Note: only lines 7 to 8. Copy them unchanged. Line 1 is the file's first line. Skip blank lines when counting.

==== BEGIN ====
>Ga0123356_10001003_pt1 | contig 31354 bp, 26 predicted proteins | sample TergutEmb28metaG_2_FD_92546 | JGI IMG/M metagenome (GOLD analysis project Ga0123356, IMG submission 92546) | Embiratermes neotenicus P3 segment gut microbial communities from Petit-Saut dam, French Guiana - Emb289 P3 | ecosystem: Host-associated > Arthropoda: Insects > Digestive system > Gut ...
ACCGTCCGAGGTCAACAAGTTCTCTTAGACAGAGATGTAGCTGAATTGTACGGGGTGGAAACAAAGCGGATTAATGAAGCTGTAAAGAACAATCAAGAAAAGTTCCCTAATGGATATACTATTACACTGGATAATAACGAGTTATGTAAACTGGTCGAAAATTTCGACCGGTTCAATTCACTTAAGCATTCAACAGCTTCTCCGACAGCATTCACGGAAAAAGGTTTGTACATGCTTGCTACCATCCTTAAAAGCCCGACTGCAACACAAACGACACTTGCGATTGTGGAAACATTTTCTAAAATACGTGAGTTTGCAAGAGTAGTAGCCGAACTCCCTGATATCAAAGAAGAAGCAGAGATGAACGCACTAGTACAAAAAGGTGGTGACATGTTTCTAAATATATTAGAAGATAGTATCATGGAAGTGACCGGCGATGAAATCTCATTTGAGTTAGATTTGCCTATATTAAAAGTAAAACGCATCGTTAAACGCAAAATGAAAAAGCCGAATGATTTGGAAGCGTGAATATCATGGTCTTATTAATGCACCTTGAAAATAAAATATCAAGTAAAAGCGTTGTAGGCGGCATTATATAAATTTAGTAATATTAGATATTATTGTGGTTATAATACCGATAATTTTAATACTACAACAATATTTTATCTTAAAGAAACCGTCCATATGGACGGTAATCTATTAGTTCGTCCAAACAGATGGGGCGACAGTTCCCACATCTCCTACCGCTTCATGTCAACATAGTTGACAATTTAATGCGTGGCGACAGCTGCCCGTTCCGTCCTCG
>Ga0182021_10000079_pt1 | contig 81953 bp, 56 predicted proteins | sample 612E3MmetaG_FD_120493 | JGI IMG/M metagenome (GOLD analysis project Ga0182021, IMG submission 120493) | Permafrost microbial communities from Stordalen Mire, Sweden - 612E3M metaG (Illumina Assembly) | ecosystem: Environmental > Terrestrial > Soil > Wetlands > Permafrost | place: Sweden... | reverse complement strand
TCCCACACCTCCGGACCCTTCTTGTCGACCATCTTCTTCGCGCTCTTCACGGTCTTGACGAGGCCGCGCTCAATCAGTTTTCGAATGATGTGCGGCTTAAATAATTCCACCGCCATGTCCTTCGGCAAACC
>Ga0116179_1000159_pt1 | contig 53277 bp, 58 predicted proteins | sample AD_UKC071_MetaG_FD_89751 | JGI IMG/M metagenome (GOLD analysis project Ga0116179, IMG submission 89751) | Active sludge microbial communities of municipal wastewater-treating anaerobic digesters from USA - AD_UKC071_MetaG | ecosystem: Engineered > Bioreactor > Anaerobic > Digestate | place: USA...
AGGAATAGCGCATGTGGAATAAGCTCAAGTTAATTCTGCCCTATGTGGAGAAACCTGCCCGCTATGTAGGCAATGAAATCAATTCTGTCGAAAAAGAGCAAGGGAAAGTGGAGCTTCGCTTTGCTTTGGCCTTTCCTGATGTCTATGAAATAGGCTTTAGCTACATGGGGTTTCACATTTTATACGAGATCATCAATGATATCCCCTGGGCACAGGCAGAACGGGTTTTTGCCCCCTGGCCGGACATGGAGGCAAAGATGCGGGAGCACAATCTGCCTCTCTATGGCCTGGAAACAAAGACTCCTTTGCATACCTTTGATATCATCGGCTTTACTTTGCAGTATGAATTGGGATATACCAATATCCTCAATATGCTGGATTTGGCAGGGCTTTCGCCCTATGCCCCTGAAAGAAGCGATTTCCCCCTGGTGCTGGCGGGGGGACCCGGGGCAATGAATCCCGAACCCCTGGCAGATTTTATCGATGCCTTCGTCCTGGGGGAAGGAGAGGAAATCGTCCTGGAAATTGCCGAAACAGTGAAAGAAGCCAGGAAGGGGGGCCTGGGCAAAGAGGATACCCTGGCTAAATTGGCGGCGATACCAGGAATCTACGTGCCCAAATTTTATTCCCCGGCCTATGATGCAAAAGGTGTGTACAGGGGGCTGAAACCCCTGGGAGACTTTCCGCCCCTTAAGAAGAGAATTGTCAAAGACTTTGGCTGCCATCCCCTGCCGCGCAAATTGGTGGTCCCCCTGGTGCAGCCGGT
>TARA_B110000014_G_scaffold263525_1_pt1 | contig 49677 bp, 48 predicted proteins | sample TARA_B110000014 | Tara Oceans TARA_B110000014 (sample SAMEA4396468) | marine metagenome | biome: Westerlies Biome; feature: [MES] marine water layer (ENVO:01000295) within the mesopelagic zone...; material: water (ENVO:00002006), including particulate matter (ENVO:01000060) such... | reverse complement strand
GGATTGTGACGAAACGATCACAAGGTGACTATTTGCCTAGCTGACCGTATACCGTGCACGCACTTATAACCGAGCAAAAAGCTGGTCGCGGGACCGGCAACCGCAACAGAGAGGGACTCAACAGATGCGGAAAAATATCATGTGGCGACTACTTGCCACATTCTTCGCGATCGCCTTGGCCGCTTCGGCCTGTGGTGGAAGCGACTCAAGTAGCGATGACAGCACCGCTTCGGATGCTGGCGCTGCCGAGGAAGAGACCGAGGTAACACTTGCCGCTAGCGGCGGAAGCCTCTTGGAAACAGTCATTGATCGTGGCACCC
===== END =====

>TARA_B110000014_G_scaffold263525_1_pt1 | contig 49677 bp, 48 predicted proteins | sample TARA_B110000014 | Tara Oceans TARA_B110000014 (sample SAMEA4396468) | marine metagenome | biome: Westerlies Biome; feature: [MES] marine water layer (ENVO:01000295) within the mesopelagic zone...; material: water (ENVO:00002006), including particulate matter (ENVO:01000060) such... | reverse complement strand
GGATTGTGACGAAACGATCACAAGGTGACTATTTGCCTAGCTGACCGTATACCGTGCACGCACTTATAACCGAGCAAAAAGCTGGTCGCGGGACCGGCAACCGCAACAGAGAGGGACTCAACAGATGCGGAAAAATATCATGTGGCGACTACTTGCCACATTCTTCGCGATCGCCTTGGCCGCTTCGGCCTGTGGTGGAAGCGACTCAAGTAGCGATGACAGCACCGCTTCGGATGCTGGCGCTGCCGAGGAAGAGACCGAGGTAACACTTGCCGCTAGCGGCGGAAGCCTCTTGGAAACAGTCATTGATCGTGGCACCC